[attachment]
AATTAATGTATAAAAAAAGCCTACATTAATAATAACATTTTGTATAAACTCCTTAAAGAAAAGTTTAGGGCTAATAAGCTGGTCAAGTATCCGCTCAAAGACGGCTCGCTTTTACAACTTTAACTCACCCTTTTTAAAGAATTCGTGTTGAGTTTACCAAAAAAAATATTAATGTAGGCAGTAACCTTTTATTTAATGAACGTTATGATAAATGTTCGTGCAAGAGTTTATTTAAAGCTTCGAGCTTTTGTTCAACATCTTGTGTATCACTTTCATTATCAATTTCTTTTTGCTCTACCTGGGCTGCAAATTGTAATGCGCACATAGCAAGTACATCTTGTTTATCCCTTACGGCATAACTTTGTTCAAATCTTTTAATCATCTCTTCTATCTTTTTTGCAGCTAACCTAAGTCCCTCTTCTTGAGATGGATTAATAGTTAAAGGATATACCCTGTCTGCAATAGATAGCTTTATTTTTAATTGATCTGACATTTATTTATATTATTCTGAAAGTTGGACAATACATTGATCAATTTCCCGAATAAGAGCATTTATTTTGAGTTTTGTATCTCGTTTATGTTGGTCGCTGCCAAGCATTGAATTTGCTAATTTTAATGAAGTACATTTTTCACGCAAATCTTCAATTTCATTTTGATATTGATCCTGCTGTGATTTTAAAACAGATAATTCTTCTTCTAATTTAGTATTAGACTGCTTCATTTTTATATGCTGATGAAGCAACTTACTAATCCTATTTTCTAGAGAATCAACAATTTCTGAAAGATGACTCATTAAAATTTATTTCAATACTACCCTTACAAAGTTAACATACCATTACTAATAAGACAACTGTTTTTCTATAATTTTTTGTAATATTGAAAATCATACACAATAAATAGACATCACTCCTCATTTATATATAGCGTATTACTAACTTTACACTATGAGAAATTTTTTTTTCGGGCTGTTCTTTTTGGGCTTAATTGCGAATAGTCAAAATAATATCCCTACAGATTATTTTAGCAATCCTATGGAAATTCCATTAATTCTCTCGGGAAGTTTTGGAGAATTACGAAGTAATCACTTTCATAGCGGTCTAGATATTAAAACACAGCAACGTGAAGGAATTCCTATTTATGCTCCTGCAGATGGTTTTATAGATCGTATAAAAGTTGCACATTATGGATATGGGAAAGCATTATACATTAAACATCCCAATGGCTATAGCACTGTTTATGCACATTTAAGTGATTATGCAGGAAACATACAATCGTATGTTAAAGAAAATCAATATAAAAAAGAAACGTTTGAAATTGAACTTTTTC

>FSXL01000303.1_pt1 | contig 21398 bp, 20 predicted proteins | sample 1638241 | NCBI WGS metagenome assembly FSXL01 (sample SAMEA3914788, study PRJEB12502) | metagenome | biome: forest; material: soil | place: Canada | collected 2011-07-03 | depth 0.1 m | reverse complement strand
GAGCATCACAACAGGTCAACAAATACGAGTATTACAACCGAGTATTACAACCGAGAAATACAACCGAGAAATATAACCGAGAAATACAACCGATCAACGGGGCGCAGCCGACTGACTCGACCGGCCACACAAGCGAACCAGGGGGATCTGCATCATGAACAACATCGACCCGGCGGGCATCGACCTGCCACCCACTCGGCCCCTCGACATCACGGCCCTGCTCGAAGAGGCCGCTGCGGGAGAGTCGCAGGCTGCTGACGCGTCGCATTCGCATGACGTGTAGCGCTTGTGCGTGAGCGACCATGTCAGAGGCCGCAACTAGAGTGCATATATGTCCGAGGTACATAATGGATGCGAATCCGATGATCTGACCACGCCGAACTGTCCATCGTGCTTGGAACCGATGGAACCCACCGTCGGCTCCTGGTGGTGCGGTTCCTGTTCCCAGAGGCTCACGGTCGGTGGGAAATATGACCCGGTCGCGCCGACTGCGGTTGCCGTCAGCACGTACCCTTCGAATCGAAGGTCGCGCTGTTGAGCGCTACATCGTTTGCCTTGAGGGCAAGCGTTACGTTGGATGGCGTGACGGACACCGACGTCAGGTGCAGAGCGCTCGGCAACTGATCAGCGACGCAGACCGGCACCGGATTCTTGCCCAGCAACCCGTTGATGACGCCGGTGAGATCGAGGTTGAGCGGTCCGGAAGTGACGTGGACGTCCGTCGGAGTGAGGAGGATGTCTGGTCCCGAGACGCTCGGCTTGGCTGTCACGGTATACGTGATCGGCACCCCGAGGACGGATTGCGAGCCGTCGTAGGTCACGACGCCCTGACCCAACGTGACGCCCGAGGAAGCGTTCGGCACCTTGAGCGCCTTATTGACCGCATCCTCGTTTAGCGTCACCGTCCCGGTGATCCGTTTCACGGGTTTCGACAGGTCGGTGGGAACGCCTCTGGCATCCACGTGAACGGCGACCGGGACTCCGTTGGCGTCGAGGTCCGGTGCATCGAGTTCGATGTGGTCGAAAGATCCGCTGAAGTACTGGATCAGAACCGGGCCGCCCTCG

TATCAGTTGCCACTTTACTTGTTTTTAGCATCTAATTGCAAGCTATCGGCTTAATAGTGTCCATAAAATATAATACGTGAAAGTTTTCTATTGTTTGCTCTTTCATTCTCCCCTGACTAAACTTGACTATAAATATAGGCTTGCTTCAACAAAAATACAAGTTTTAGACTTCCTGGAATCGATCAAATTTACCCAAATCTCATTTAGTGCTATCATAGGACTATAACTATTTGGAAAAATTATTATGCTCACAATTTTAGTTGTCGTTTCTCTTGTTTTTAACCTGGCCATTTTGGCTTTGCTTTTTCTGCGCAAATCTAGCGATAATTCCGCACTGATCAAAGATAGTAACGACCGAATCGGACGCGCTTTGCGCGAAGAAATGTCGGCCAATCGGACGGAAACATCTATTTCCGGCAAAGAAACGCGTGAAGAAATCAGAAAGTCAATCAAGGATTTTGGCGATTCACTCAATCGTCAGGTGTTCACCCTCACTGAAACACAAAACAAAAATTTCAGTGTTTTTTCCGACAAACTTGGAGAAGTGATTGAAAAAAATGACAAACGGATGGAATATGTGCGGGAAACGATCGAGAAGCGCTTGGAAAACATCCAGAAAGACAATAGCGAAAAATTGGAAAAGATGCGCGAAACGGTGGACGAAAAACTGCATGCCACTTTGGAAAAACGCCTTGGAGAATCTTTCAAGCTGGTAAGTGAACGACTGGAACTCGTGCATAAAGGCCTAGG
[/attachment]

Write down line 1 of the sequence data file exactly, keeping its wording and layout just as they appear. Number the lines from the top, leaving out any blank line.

AATTAATGTATAAAAAAAGCCTACATTAATAATAACATTTTGTATAAACTCCTTAAAGAAAAGTTTAGGGCTAATAAGCTGGTCAAGTATCCGCTCAAAGACGGCTCGCTTTTACAACTTTAACTCACCCTTTTTAAAGAATTCGTGTTGAGTTTACCAAAAAAAATATTAATGTAGGCAGTAACCTTTTATTTAATGAACGTTATGATAAATGTTCGTGCAAGAGTTTATTTAAAGCTTCGAGCTTTTGTTCAACATCTTGTGTATCACTTTCATTATCAATTTCTTTTTGCTCTACCTGGGCTGCAAATTGTAATGCGCACATAGCAAGTACATCTTGTTTATCCCTTACGGCATAACTTTGTTCAAATCTTTTAATCATCTCTTCTATCTTTTTTGCAGCTAACCTAAGTCCCTCTTCTTGAGATGGATTAATAGTTAAAGGATATACCCTGTCTGCAATAGATAGCTTTATTTTTAATTGATCTGACATTTATTTATATTATTCTGAAAGTTGGACAATACATTGATCAATTTCCCGAATAAGAGCATTTATTTTGAGTTTTGTATCTCGTTTATGTTGGTCGCTGCCAAGCATTGAATTTGCTAATTTTAATGAAGTACATTTTTCACGCAAATCTTCAATTTCATTTTGATATTGATCCTGCTGTGATTTTAAAACAGATAATTCTTCTTCTAATTTAGTATTAGACTGCTTCATTTTTATATGCTGATGAAGCAACTTACTAATCCTATTTTCTAGAGAATCAACAATTTCTGAAAGATGACTCATTAAAATTTATTTCAATACTACCCTTACAAAGTTAACATACCATTACTAATAAGACAACTGTTTTTCTATAATTTTTTGTAATATTGAAAATCATACACAATAAATAGACATCACTCCTCATTTATATATAGCGTATTACTAACTTTACACTATGAGAAATTTTTTTTTCGGGCTGTTCTTTTTGGGCTTAATTGCGAATAGTCAAAATAATATCCCTACAGATTATTTTAGCAATCCTATGGAAATTCCATTAATTCTCTCGGGAAGTTTTGGAGAATTACGAAGTAATCACTTTCATAGCGGTCTAGATATTAAAACACAGCAACGTGAAGGAATTCCTATTTATGCTCCTGCAGATGGTTTTATAGATCGTATAAAAGTTGCACATTATGGATATGGGAAAGCATTATACATTAAACATCCCAATGGCTATAGCACTGTTTATGCACATTTAAGTGATTATGCAGGAAACATACAATCGTATGTTAAAGAAAATCAATATAAAAAAGAAACGTTTGAAATTGAACTTTTTC